Twice Grammy nominated and 2.7Million Albums sold The pop/rock group Cutting Crew formed in England in 1985.
just one year before “(I Just) Died in Your Arms” made them stars at home and across the Atlantic. Founding members, Kevin Scott MacMichael (guitar) and Nick Van Eede (vocals) met in Halifax, Nova Scotia, while both musicians were on tour with their respective bands. A musical connection was made, and MacMichael soon left his native Canada and relocated to England, where he and Van Eede immediately began to collaborate. After signing with Siren Records on the strength of their demos, Cutting Crew became a foursome in 1986 with the addition of bassist Colin Farley and drummer Martin Beedle; they entered the recording studio that same year. While the pace was certainly quick, the quartet was comprised of veterans; Eede had toured the world with his Sussex-based outfit the Drivers, MacMichael served time as guitarist for Fast Forward, Beadle was a one-time member of Hull, and Farley had completed hours of session work for many artists.
Cutting Crew released their debut album, Broadcast, in 1986. The group received mixed reviews from music critics, but not when it came to the album’s undeniable highlight, the synth-heavy “(I Just) Died in Your Arms.” The song became smash hit in the United States, reaching number one on the Billboard singles chart and enjoying similar success in the U.K. “One for the Mockingbird“, “I’ve Been in Love Before“ and “Any Colour“ also enjoyed significant radio play, and the band left home for a worldwide tour, co-headlining with groups as the Bangles, Starship, and Huey Lewis & the News.
Cutting Crew released a sophomore album, The Scattering, in 1989 featuring the top 40 hit “Everything But My Pride“. A third full-length effort, 1992’s Compus Mentus, failed to revive their sagging popularity baecause it was never released…apparently the band are negotiating to get this happening and Cutting Crew called it quits the following year. MacMichael paired up with Robert Plant for the singer’s 1993 solo effort, Fate of Nations, while Nick Van Eede chose to revive Cutting Crew the following decade. Featuring a radically different lineup, the group released the truly excellent Grinning Souls in 2006, Visit Cutting Crews Official MaSpace Page.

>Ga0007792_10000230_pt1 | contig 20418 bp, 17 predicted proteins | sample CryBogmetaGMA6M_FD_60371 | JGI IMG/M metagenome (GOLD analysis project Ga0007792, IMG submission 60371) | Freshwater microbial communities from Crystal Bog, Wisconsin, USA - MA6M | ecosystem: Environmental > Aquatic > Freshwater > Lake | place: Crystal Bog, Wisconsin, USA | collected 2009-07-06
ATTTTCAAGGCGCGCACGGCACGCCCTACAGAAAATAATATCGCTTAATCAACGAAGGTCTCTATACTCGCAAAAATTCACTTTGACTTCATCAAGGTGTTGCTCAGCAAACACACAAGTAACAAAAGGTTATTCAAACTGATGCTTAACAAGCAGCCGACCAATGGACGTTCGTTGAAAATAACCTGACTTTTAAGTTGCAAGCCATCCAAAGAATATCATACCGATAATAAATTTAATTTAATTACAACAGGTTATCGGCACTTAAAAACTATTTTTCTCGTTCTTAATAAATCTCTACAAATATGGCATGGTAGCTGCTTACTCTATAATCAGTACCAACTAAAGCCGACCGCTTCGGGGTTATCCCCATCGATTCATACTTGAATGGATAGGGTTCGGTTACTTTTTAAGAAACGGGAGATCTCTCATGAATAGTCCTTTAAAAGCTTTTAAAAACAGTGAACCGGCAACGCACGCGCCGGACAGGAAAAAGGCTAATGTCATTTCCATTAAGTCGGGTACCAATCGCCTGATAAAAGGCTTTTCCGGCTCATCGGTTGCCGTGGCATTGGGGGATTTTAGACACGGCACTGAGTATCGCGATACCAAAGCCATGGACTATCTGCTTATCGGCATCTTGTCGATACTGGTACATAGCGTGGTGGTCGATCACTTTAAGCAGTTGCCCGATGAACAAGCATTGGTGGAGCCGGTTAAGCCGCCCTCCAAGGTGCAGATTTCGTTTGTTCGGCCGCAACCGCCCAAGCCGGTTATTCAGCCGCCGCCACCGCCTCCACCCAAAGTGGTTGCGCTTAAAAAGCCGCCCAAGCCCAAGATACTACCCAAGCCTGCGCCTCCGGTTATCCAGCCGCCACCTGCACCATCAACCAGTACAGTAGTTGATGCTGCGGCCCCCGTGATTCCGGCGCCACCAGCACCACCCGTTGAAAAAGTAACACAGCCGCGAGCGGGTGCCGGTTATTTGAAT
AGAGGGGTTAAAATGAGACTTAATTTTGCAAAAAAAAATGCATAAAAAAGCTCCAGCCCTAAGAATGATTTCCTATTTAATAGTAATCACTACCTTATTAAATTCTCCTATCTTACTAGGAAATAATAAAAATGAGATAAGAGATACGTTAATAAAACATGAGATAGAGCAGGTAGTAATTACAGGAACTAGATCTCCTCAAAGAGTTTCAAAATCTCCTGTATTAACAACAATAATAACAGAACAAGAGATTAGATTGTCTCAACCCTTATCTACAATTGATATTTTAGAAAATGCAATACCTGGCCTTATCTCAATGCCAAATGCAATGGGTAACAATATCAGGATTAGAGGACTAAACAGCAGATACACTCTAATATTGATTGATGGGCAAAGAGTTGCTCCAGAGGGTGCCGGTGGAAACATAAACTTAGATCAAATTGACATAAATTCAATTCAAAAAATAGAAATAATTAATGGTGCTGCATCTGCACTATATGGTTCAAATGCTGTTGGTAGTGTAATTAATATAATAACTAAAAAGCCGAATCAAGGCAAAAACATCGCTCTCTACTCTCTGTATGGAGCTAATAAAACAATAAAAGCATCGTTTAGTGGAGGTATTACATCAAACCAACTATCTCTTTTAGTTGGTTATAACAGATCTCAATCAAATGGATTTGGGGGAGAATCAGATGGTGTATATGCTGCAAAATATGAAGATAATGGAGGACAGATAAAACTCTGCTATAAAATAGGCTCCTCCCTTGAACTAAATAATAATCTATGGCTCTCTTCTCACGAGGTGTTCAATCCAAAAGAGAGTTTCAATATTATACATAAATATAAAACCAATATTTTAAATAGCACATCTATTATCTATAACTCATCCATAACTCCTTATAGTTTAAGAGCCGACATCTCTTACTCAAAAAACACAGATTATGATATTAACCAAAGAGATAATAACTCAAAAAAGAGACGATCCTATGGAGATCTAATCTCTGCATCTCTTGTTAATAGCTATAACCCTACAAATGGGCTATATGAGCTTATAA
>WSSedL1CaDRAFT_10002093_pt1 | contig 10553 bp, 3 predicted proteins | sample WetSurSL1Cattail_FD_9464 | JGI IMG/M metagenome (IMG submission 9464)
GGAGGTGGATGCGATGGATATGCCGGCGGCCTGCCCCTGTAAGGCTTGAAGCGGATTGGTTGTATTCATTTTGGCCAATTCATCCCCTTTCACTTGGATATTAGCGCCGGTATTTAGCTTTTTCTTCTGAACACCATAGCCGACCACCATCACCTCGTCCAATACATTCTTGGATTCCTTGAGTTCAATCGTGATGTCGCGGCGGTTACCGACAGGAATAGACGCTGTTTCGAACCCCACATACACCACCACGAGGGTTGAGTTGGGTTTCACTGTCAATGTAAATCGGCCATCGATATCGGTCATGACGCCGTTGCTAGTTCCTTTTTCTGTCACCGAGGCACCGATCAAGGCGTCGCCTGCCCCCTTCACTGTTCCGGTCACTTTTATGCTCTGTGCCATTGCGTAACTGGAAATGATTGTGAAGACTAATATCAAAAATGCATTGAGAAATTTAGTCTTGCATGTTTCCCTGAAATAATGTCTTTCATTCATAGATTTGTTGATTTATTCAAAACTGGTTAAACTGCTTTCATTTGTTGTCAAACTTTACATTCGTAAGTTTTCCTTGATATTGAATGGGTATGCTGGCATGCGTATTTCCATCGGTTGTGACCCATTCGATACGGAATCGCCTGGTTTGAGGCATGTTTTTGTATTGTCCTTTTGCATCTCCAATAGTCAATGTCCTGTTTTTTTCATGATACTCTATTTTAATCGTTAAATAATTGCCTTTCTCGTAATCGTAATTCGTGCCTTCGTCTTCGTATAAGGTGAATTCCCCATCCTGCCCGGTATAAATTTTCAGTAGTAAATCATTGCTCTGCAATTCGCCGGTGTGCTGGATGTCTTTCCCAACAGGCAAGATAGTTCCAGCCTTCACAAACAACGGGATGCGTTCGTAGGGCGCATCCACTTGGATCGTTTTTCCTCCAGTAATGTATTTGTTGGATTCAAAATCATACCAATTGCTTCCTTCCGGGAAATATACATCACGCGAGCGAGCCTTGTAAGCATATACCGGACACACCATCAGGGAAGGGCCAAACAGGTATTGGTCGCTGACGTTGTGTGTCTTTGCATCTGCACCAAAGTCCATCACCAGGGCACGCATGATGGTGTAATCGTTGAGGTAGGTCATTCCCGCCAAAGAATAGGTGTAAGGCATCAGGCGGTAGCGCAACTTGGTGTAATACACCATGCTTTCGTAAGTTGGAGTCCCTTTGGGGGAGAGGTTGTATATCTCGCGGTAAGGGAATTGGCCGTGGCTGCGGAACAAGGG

The Best of Cutting Crew By Doug Stone
“Who would have thought a boy like me could come to this?” This collection is worth owning merely for the immaculate single “(I Just) Died in Your Arms Tonight,” a much-maligned saccharine heart-burst that, along with primo Honeymoon Suite and Glass Tiger, gracefully straddles the line between pop-metal and pop light. The unapologetically mellow “I’ve Been in Love Before” updates “I’m Not in Love” for the strip-mall crawlers, and comes remarkably close to the same level of commercial perfection. Also from the Broadcast debut comes “Any Colour,” a hidden gem of ’80s brilliance (an oxymoron?) that wraps crisp, big-bang production around breakneck guitar breaks mixed with hoots, yelps, yearning, and crooning; this love dream recalls the Producers’ waver classic “She Shelia” while surreptitiously slipping in an odd Pink Floyd nod. “One for the Mockingbird” and “Life in a Dangerous Time” also deserve mention, and again appear on Broadcast. So since that LP is so blasted rock solid, why not just put the whole blamed record on a disc with the Cutting Crew’s second, Scattering (the band’s third, Compus Mentus, seems lost forever)? Well, then legions of fans would be deprived of the extended version of “(I Just) Died in Your Arms Tonight” (seven seconds longer). “Scattering” jigs in a Big Country way and “Fear of Falling” gains its balance once over the Automatic rip opener, but the three aforementioned masterworks set a standard impossible to maintain. Nick and the Boys of Cutting Crew are Planning a US tours for 2016